Tyler Perry is no stranger to admitting he makes movies for African-Americans. His main goal in every film is the same; to cast an all (or nearly all) Black cast and have them deal with real-world problems that affect an African-American in today’s society. A most common theme is that of the African-American woman’s plight, as is seen in Good Deeds with Thandie Newton’s character Lindsey. As what one could call, even given his dichotomy, a progressive filmmaker for Black actors it is surprising that Tyler Perry cannot write an actual progressive film. What Tyler Perry has done with Good Deeds is take a run-of-the-mill Hollywood romantic drama and cast it with (nearly) an all Black cast. A movement towards changing the perceptions of race in our culture through cinema Tyler Perry style does not exist in Good Deeds. The film is more similar to Pretty Woman or Maid In Manhattan than anything Spike Lee has ever created. Add to this the soap opera feel the entire film possesses and there is nothing positive for any race, gender, class, or person in Good Deeds.
Credit must be given for the background story he gives to Thandie Newton’s Lindsay. Instead of having her an uneducated Black woman who has become homeless because of her own mistakes and problems (like drug use, for example), Perry makes her a woman who has simply had a string of bad luck since her husband’s passing. Why he gave her an Ipod to listen to instead of having her sell it to buy her child food is incredibly daft and lacking in maturity towards such a situation. Good Deeds is full of these types of occurrences; areas in the script where a character is placed in a situation and then shown to have the means to get out of it, or better themselves in some way, and they do not see the opportunity. The real story behind Good Deeds that Tyler Perry appears to want to show is how a Black man can be successful but still dream of living another life; a life he has chosen. His way of finding this life is rooted in the Cinderella story for Lindsay and her daughter. If Tyler Perry wanted to show a woman, Black or not, finding her way again and overcoming life’s battles, he would have done just that. Instead his character Wesley Deeds plays Prince Charming, and his carriage is a plane headed to Africa so he can ride a Harley and build water wells.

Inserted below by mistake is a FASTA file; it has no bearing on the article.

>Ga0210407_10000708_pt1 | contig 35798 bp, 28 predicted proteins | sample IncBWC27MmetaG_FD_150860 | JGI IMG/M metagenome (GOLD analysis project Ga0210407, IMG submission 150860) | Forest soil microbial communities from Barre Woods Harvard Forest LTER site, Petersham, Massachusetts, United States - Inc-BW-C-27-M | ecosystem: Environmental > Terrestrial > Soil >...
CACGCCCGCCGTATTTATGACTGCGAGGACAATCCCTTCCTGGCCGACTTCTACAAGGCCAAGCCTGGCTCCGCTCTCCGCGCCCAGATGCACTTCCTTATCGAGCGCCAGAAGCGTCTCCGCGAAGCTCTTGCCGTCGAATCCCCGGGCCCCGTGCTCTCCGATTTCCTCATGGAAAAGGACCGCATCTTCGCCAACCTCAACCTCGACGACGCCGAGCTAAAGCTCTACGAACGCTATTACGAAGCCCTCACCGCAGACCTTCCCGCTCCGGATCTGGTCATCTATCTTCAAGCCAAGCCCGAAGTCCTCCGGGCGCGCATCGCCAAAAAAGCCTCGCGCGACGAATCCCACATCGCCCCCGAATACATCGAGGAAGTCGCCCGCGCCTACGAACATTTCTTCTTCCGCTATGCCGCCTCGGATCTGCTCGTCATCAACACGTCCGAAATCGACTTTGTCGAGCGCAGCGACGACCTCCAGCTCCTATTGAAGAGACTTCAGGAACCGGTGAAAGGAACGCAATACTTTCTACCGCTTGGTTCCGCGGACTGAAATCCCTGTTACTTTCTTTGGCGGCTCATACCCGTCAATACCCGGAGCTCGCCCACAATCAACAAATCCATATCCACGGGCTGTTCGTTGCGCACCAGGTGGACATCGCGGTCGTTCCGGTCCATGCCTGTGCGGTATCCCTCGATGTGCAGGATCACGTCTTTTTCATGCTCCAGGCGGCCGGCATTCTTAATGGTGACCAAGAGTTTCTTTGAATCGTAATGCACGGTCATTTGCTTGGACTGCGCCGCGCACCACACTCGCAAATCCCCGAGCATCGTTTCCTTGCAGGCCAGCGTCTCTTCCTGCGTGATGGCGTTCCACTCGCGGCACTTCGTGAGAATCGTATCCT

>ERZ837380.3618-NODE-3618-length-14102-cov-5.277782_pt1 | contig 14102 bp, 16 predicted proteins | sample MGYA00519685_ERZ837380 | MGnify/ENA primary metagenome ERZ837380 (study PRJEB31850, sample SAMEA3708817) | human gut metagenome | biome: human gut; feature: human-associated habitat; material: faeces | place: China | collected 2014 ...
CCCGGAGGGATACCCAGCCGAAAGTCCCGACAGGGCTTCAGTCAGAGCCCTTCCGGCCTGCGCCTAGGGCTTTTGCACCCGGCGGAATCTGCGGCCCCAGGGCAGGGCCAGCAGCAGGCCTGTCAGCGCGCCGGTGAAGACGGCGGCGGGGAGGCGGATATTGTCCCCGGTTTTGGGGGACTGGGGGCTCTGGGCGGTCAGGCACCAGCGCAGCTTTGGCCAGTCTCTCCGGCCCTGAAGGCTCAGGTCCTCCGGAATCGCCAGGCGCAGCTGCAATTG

Cast and Crew
- Director(s): Tyler PerryTyler Perry
- Producer(s): Tyler Perry
- Screenwriter(s): Tyler Perry (Wesley Deeds)Thandie Newton (Lindsey Wakefield)Gabrielle Union (Natalie)
- Story: Eddie Cibrian (John)
- Cast: Brian White (Walter Deeds)Jordenn Thompson (Ariel)Phylicia Rashad (Wilimena Deeds) Jamie Kennedy (Mark Freeze)Rebecca Romjin (Heidi)Beverly Johnson (Brenda)Maysie HoyAlexander GruszynskiIna Mayhew
- Cinematographer: Aaron Zigman
- Production Designer(s):
- Costume Designer:
- Casting Director(s):
- Music Score:
- Music Performed By:
- Country Of Origin: USA